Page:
This year's ozone hole over the southern hemisphere is again deep and larger-than-average due to the colder than usual winter atmosphere over the region. It reached its maximum area on October 7 and ranked as the 13th largest since 1979, according to NASA and NOAA.
NASA satellite observations determined the ozone hole in 2021 reached a maximum of 24.8 million square kilometers (9.6 million square miles), before beginning to shrink in mid-October.1
On October 7, NOAA scientists recorded a total-column ozone concentration of 102 Dobson units, the 8th-lowest level since 1986. Prior to the emergence of the ozone hole in the 1970s, average ozone above the South Pole in September and October ranged from 250 to 350 Dobson units.
At altitudes between 14 and 21 km (8 and 13 miles) ozone was nearly completely absent during the ozone hole’s maximum.
False-color view of total ozone over the Antarctic pole on October 7, 2021. The purple and blue colors are where there is the least ozone, and the yellows and reds are where there is more ozone. Credit: NASA/GSFC, OzoneWatch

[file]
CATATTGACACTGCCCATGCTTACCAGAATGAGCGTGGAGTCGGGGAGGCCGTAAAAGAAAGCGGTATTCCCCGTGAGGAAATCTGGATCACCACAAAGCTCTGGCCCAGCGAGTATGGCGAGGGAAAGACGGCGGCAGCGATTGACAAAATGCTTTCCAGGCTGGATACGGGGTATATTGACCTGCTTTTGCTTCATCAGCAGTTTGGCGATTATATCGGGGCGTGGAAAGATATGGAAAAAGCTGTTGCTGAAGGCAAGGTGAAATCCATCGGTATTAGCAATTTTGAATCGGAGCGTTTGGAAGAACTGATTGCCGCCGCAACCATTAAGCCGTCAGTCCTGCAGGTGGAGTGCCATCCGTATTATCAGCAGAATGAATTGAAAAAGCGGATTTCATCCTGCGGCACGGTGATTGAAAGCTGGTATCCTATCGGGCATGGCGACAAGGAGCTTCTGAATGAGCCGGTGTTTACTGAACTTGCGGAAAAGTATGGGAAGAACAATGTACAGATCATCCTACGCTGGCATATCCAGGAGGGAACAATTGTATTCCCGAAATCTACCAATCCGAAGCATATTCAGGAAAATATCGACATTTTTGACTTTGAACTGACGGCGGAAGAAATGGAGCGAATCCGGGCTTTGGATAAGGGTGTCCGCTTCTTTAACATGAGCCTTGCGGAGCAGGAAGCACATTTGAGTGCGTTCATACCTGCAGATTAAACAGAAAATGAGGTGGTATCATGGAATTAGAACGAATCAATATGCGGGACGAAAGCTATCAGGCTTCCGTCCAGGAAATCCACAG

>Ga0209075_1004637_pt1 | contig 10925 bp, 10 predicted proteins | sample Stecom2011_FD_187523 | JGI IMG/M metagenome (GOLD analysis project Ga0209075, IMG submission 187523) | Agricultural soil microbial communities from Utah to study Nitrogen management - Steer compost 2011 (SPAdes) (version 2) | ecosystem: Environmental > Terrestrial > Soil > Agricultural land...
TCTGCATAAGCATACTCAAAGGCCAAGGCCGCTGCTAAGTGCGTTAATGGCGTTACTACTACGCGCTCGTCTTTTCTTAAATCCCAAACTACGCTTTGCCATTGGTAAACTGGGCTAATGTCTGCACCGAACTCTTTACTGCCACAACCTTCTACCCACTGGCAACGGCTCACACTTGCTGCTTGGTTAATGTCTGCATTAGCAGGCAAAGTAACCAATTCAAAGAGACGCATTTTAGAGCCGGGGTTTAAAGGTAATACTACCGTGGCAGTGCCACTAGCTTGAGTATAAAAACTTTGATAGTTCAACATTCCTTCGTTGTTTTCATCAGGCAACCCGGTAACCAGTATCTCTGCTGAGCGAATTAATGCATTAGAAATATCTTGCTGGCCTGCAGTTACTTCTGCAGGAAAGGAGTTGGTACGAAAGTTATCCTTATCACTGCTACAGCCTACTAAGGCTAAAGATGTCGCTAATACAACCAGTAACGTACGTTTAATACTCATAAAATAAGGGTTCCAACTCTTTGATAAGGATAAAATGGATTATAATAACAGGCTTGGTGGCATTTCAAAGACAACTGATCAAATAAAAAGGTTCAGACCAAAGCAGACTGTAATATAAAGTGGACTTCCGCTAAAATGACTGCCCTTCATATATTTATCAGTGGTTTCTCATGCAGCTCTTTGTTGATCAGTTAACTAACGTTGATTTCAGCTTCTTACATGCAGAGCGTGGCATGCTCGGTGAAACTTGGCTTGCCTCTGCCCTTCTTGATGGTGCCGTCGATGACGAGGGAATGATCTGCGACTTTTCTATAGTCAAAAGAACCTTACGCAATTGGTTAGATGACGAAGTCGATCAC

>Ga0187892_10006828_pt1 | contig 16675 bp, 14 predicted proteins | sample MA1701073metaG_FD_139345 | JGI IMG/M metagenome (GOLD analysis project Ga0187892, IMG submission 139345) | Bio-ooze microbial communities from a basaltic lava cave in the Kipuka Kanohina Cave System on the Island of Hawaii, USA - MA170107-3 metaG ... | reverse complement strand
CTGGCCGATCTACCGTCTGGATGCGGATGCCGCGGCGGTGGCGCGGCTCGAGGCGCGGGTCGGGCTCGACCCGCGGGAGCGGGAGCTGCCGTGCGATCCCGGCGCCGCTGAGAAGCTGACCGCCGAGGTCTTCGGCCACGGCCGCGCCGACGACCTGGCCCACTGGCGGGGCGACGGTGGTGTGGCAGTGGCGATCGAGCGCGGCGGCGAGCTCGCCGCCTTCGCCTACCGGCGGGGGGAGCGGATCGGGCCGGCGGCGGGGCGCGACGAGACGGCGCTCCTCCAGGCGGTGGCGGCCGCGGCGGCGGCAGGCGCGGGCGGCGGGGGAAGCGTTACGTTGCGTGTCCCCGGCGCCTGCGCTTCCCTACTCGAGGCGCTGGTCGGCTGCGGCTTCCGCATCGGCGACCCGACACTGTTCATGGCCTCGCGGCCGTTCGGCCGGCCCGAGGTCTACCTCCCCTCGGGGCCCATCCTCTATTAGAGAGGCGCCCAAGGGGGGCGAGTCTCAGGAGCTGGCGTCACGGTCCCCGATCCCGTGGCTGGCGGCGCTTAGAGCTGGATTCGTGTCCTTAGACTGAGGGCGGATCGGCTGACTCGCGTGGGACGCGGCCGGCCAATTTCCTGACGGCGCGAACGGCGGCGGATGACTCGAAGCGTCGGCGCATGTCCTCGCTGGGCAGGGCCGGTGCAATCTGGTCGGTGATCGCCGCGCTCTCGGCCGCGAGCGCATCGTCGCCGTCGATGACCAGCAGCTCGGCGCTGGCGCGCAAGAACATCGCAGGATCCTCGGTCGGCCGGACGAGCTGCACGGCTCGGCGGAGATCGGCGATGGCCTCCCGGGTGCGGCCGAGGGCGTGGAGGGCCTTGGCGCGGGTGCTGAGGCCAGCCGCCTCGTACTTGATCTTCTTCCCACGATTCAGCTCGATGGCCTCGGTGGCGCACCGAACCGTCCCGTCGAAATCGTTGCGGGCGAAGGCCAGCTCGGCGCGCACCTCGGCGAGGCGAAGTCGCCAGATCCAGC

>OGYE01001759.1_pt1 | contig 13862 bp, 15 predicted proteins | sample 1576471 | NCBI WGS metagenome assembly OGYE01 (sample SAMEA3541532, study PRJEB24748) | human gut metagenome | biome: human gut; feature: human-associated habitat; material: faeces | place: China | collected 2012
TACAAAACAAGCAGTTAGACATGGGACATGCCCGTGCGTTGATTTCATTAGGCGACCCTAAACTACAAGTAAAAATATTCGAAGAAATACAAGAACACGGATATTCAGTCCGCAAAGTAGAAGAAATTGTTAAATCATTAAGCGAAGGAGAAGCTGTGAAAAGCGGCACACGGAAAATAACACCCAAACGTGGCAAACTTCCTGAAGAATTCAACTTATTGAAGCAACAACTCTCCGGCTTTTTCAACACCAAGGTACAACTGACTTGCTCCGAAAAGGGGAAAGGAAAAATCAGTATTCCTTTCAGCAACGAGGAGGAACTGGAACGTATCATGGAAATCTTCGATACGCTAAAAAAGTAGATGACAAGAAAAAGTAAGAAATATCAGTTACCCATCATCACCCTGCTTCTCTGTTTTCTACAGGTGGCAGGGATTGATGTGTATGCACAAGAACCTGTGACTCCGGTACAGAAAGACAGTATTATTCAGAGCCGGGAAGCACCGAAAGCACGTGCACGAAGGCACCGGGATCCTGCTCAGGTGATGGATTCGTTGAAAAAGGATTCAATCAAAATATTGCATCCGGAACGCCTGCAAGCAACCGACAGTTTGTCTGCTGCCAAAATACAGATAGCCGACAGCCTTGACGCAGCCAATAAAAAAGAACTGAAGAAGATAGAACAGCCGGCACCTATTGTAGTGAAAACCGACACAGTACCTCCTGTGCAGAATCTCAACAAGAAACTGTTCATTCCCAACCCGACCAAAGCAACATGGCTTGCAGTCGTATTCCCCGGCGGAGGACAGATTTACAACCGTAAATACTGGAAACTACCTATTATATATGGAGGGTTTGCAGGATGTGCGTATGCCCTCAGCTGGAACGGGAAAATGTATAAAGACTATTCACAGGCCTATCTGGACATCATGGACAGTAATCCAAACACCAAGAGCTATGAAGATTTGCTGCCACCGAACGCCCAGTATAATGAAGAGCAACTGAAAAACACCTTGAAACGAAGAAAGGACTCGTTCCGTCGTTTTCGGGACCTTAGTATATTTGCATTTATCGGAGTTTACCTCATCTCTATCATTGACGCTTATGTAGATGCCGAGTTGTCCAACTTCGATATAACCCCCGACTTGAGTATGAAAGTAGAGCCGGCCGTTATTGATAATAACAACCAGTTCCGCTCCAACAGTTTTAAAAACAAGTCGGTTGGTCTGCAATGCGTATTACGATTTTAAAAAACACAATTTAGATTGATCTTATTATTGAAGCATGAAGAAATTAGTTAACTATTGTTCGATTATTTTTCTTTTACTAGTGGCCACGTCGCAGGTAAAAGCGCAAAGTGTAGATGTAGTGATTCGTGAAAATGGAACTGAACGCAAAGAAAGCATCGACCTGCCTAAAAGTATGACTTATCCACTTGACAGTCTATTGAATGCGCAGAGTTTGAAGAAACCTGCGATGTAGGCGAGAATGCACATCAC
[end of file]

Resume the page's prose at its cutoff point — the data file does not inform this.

Ozone is a gas made up of three oxygen atoms (O3). It occurs naturally in small (trace) amounts in the upper atmosphere (the stratosphere).2
Ozone protects life on Earth from the Sun’s ultraviolet (UV) radiation. In the lower atmosphere (the troposphere) near the Earth’s surface, ozone is created by chemical reactions between air pollutants from vehicle exhaust, gasoline vapors, and other emissions. At ground level, high concentrations of ozone are toxic to people and plants.
1 Substantial Antarctic ozone hole in 2021 – EO
2 NASA Ozone Watch – GSFC
Featured image credit: NASA/GSFC, OzoneWatch
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